Monday, September 23, 2019

"Foolish Pride" by Daryl Hall

Song#:  2900
Date:  10/18/1986
Debut:  75
Peak:  33
Weeks:  13
Genre:  Pop, Blue-Eyed Soul

Pop Bits:  Hall's second album without his partner John Oates, Three Hearts in the Happy Ending Machine, would produce his biggest solo hit, the #5 "Dreamtime." It was a good effort that showed he had more to offer than what fell under the Hall & Oates brand. The question then was could he score another hit. He gave it an attempt with this second single from the LP. Unfortunately, it just didn't catch on as well. The song was able to crack the Pop Top 40, but it couldn't get any further. It did slightly better at AC where it got to #21. It also spent a few weeks on the R&B chart at a minor #91. While not a bad result, it didn't necessarily ignite sales of the album, which couldn't quite hit the gold-level sales mark.

ReduxReview:  While I liked "Dreamtime" and bought the single, it didn't prompt me to buy the album. I waited to hear this next single and if it tickled me right, then I would pick up the album. Well, I didn't buy the album. It wasn't that this single was bad, I just found it to be a track more suitable for a Hall & Oates disc. One that would be a good add to an album, but not selected as a single. Yes, it was inevitable that some tracks on Hall's solo disc would have an H&O vibe, but "Dreamtime" didn't and that is what made it stand out. This got him back into H&O territory, but it wasn't something that could compete with the duo's top hits. It was worthy of its Top 40 appearance, but not much more than that.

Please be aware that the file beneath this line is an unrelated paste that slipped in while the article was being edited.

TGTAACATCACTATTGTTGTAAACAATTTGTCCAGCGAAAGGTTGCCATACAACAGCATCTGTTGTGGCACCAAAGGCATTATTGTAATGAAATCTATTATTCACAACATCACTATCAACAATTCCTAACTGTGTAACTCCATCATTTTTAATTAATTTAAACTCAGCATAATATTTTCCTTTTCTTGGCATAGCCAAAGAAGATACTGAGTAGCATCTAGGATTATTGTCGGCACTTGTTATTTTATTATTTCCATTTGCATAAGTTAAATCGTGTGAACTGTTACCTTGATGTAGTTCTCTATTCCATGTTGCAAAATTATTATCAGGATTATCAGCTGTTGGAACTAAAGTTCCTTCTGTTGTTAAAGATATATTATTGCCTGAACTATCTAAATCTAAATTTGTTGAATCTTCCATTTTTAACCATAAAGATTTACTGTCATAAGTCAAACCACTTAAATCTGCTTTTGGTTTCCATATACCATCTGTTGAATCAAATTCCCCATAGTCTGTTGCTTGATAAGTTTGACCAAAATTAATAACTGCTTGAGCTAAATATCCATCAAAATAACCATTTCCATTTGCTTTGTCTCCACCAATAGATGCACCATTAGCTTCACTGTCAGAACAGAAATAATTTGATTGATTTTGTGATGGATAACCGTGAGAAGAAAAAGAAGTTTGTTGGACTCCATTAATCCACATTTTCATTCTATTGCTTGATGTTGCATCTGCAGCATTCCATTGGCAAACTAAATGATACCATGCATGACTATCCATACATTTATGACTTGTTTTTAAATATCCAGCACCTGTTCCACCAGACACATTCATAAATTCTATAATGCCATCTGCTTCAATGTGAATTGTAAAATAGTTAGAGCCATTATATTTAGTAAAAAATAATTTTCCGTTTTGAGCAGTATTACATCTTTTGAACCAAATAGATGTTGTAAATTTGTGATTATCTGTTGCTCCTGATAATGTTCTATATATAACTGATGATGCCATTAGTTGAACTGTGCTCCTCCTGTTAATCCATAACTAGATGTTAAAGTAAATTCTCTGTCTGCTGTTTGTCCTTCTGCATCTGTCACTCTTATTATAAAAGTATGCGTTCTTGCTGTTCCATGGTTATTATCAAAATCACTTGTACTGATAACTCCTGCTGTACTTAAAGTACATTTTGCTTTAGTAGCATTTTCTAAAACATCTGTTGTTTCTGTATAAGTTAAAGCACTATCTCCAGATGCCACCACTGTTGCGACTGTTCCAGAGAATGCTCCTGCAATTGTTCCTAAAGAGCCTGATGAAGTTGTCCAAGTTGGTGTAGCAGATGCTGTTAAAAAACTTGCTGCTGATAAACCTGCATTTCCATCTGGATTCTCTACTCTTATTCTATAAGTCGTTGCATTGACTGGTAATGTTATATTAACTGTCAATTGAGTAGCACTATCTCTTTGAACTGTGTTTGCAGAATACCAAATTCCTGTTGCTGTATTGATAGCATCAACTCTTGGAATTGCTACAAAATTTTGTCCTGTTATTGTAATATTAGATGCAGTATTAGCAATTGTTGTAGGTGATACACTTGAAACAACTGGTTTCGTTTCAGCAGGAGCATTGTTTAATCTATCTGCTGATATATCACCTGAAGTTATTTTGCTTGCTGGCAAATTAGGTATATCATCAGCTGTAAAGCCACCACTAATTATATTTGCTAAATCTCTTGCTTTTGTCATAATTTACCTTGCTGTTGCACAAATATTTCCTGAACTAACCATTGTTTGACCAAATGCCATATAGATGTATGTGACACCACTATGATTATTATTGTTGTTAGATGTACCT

ReduxRating:  5/10

Trivia:  The famed duo of Daryl Hall & John Oates wasn't Hall first brush with the music industry and being signed to a major label. In 1968, he was in a rock band named Gulliver. Hall co-founded the band with Tim Moore. Both musicians lived in Philadelphia and were hired into the same production company as staff writers. They had a connection and ended up developing Gulliver with two other musicians. The band got signed to Elektra Records and recorded a self-titled debut album. It was released in 1970, but it failed to make any waves. With not much in the way of results, the band split. Not long after, Hall reconnected with Oates and the pair were off and running. Tim Moore would embark on a solo career and record five albums. Between '73 and '77, Moore would get four songs on the Pop chart. His best effort was 1974's #58 entry "Second Avenue."


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